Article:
Broadcasters, DOC INDUSTRY, NEWS, Producers — 09/01/2010 11:47 AM

China’s documentary makers attract international interest, funding

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China International TV and National Geographic Channels International support Chinese doc production

(Global Times / August 31 2010)
By Dai Tian and Xu Liuliu


(Photo : CITV)

Low budgets and tight schedules generally restrict the quality of Chinese documentaries to local TV quality, but things may turn around after the launch of the new documentary program China to the World.

Co-run by China International TV (CITV) and National Geographic Channels International (NGCI), China to the World is a foundation that offers promising Chinese producers a chance to tell stories through their eyes without budgetary restraints, as well as an opportunity for their works to be internationally broadcast.


“In Asia, most can only make very low budget documentaries for local TV, and usually are given a month to do it. So it’s really hard to increase quality with such limitations,” said Mo Cailian, Asian production director of NGCI.

According to the two giant production companies, the program is open to TV stations, production institutes and documentary makers across the country. The program also aims to develop talent and attract international interest.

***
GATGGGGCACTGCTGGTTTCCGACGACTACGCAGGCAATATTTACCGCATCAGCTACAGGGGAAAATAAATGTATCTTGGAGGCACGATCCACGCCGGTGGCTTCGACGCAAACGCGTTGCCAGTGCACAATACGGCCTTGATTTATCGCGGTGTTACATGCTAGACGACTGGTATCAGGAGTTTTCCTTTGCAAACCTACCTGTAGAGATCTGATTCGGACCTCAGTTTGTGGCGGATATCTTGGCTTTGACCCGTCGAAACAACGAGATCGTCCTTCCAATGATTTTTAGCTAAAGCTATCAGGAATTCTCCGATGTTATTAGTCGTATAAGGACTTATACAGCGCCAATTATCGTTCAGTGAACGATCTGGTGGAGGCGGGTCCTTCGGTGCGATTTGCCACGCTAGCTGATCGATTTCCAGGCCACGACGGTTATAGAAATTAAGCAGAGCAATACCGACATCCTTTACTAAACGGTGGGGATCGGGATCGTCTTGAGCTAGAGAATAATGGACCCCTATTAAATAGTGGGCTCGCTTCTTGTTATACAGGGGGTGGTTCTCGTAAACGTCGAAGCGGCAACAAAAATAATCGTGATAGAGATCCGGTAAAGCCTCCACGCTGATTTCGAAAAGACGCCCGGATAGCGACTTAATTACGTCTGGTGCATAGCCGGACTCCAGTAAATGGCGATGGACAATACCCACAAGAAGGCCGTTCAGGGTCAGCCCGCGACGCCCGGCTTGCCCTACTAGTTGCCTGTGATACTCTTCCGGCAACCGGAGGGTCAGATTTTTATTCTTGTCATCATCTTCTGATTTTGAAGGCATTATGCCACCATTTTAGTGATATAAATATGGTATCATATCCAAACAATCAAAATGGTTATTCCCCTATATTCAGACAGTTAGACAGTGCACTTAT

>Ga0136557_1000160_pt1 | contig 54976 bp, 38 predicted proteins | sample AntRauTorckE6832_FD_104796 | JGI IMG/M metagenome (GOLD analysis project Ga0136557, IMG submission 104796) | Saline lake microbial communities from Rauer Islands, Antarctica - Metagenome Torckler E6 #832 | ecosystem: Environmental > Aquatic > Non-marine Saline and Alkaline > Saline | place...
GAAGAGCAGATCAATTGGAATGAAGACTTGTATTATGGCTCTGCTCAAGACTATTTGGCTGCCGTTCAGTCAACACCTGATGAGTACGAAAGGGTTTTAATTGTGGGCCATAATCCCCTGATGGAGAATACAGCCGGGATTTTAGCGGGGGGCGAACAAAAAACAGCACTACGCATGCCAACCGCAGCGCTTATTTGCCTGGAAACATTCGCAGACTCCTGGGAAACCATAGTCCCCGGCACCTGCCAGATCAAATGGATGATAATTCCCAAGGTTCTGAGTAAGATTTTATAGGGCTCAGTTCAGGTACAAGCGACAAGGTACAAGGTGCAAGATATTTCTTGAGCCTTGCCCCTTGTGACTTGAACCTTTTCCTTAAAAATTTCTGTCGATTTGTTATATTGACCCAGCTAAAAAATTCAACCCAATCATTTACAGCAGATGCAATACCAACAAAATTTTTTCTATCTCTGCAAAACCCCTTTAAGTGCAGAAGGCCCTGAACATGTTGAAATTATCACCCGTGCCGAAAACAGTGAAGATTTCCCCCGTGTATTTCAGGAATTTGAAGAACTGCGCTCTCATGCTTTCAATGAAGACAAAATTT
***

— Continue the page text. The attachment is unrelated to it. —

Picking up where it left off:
“As today’s Chinese documentary industry grows, we will spare no e¢ ort in exploring a commercially successful way to integrate it into the global market,” Ma Runsheng, general manager of CITV, told the Global Times.


“Since our first documentary The Forbidden City was broadcast on National Geographic Channel five years ago, we have been seeking opportunities to further cooperation. Now we have one,” Ma added.

Zubin Gandevia, NGCI’ s CEO in Asia-Pacific region, referred to the plan as both an incubation program tailored for Chinese talent and strengthening support at a local level.

He also expressed regret that although there are many well-known documentaries about China, very few of them were made by Chinese directors and producers. “China to the World will help local filmmakers learn more about the global market needs while making fi lms from our own perspective.”

“The story itself is all we care about,” Gandevia added, expressing his eagerness to share NGCI’ s unique way of story telling with Chinese producers.

NGCI has brought locally produced programs to the world made by promising talent from Singapore, Malaysia, Hong Kong, Taiwan and South Korea.

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